Mr. Michelic holds degrees from the University of Wisconsin-Milwaukee and Indiana University. He has studied at the Britten-Pears School in Aldeburgh, England and the Institute for Advanced Musical Studies in Montreux, Switzerland. His principal teachers include Bernard Zaslav and Mimi Zweig, and he has performed in the master classes of Paul Doktor, Bruno Giuranna and William Primrose. His chamber music coaches include members of the Cleveland, Fine Arts, Guarneri, Juilliard and Vermeer Quartets.
Mr. Michelic has served as an artist-in-residence at the Colorado College, the University of Colorado at Colorado Springs and the University of Delaware. His summer faculty appointments have included the Indiana University String Academy, the International School for Musical Arts in Ontario, the Green Lake Music Festival in Wisconsin and the CREDO Program in Oberlin, Ohio. He has presented master classes at schools of music across the United States and at the national conservatories of China (Beijing) and Vietnam (Hanoi). Beginning in 2013 he will be teaching at the Sewanee Summer Music Festival. Very recently, Mr. Michelic has been engaged by D’Addario and Company as one of their Professional Artists, reflecting his interest in the work of contemporary luthiers and ongoing acoustical research.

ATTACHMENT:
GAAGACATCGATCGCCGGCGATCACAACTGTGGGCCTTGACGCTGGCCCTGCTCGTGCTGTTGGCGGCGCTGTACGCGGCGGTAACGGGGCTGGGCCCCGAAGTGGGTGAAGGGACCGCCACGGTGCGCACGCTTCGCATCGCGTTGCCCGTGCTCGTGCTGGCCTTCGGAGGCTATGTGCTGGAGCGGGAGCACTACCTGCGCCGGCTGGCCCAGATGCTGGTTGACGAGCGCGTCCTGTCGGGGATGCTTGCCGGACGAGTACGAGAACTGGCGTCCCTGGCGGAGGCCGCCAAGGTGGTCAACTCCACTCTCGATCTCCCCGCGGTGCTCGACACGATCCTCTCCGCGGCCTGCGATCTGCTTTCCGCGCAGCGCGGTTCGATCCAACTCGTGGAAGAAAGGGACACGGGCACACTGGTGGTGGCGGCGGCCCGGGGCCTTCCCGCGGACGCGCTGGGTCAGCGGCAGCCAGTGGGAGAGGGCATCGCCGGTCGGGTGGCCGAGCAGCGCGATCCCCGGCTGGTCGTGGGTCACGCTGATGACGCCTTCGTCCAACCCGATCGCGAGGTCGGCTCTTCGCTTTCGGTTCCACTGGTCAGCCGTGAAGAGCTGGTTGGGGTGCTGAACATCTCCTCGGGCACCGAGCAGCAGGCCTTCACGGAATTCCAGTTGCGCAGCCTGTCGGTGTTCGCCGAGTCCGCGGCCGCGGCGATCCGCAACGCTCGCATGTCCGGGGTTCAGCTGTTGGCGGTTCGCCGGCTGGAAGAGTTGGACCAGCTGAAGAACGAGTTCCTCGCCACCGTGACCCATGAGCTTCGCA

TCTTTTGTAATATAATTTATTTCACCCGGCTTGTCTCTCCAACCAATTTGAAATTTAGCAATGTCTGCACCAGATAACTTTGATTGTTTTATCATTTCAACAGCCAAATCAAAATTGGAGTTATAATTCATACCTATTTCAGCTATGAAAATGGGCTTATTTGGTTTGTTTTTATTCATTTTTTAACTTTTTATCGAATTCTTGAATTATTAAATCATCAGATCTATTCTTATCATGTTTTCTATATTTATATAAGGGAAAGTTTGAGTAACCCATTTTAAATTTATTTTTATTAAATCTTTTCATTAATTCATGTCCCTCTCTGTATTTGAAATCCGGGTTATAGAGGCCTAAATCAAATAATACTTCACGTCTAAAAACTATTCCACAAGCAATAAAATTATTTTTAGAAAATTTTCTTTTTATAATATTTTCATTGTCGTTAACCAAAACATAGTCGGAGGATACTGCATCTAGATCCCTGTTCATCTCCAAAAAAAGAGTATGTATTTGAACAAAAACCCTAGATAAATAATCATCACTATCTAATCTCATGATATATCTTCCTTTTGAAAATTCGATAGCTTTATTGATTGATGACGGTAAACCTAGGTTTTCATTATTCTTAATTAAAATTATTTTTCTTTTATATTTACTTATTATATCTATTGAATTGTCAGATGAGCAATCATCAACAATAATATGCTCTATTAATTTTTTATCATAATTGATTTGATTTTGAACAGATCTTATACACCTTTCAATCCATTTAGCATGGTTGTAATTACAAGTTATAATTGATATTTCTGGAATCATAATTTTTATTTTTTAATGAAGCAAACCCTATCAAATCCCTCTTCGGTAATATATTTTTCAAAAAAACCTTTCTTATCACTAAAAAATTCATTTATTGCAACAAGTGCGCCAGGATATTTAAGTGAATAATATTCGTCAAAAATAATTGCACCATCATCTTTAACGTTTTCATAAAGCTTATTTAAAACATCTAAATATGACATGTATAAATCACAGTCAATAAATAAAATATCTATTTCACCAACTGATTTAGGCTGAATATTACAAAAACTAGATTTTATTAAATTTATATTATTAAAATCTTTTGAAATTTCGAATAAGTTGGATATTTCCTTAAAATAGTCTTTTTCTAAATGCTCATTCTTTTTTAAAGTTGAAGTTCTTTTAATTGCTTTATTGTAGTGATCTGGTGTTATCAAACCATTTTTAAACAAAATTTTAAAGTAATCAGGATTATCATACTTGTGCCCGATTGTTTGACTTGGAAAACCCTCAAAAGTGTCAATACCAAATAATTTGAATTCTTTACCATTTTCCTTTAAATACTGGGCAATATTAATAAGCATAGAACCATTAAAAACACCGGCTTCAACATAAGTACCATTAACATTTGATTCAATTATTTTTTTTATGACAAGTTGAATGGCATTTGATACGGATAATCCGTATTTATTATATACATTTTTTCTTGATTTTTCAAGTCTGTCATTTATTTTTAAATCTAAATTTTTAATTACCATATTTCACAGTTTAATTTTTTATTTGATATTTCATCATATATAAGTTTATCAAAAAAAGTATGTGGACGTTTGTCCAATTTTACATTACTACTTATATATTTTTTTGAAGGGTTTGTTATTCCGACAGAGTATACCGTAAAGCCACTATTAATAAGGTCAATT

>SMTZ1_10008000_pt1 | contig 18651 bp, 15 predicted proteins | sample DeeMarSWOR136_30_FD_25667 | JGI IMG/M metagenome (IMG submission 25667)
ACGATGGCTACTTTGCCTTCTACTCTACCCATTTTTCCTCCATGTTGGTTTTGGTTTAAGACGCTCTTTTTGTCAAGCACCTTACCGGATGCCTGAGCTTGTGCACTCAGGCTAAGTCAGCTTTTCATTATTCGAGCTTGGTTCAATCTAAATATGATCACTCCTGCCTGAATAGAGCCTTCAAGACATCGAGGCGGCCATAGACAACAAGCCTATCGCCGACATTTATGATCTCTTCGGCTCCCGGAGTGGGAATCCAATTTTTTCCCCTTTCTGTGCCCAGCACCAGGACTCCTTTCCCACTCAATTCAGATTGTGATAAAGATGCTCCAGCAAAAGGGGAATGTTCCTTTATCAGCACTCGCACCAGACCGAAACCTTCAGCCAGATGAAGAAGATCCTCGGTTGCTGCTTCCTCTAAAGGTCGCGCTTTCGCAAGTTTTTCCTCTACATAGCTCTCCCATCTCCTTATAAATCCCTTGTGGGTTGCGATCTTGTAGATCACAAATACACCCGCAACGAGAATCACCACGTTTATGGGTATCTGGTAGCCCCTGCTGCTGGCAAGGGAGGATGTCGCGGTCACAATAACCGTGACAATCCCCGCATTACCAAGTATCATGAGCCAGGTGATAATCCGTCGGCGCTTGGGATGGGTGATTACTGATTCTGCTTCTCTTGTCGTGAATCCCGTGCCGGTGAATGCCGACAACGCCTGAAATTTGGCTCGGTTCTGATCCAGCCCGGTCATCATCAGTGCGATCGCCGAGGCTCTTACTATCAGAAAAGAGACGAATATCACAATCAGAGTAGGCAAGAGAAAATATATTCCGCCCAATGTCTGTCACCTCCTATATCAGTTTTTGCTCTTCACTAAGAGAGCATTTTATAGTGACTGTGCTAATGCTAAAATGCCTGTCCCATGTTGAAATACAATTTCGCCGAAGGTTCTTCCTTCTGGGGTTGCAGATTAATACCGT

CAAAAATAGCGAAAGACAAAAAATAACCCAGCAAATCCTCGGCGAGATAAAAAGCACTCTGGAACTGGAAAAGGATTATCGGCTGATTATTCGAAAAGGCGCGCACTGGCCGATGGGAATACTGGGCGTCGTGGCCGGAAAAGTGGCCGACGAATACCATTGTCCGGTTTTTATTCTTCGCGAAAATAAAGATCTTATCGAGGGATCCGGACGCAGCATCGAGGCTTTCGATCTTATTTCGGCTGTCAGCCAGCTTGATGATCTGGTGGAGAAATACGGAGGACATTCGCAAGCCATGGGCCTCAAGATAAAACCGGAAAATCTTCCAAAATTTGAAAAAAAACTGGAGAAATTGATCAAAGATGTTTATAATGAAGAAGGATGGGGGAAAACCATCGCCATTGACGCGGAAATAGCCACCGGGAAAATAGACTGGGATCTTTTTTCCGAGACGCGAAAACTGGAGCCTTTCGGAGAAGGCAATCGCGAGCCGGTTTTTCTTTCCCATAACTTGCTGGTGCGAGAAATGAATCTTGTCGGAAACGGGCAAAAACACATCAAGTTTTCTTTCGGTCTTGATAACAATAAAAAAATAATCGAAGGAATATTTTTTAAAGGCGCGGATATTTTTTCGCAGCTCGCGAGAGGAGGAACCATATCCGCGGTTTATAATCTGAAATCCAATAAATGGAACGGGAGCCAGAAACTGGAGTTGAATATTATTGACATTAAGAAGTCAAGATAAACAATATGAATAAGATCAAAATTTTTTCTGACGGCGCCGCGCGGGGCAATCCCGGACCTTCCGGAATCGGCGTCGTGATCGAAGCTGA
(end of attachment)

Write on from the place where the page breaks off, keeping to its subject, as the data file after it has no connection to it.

Currently Mr. Michelic serves on the faculty of the Lawrence University Conservatory of Music, where his teaching activities include viola, chamber music coaching, orchestral literature for strings and an upper-level course focused on the history of the string quartet. The former students of Mr. Michelic now teach in public school, community school and university settings and perform in professional chamber and orchestral ensembles in the United States, Europe and Australia.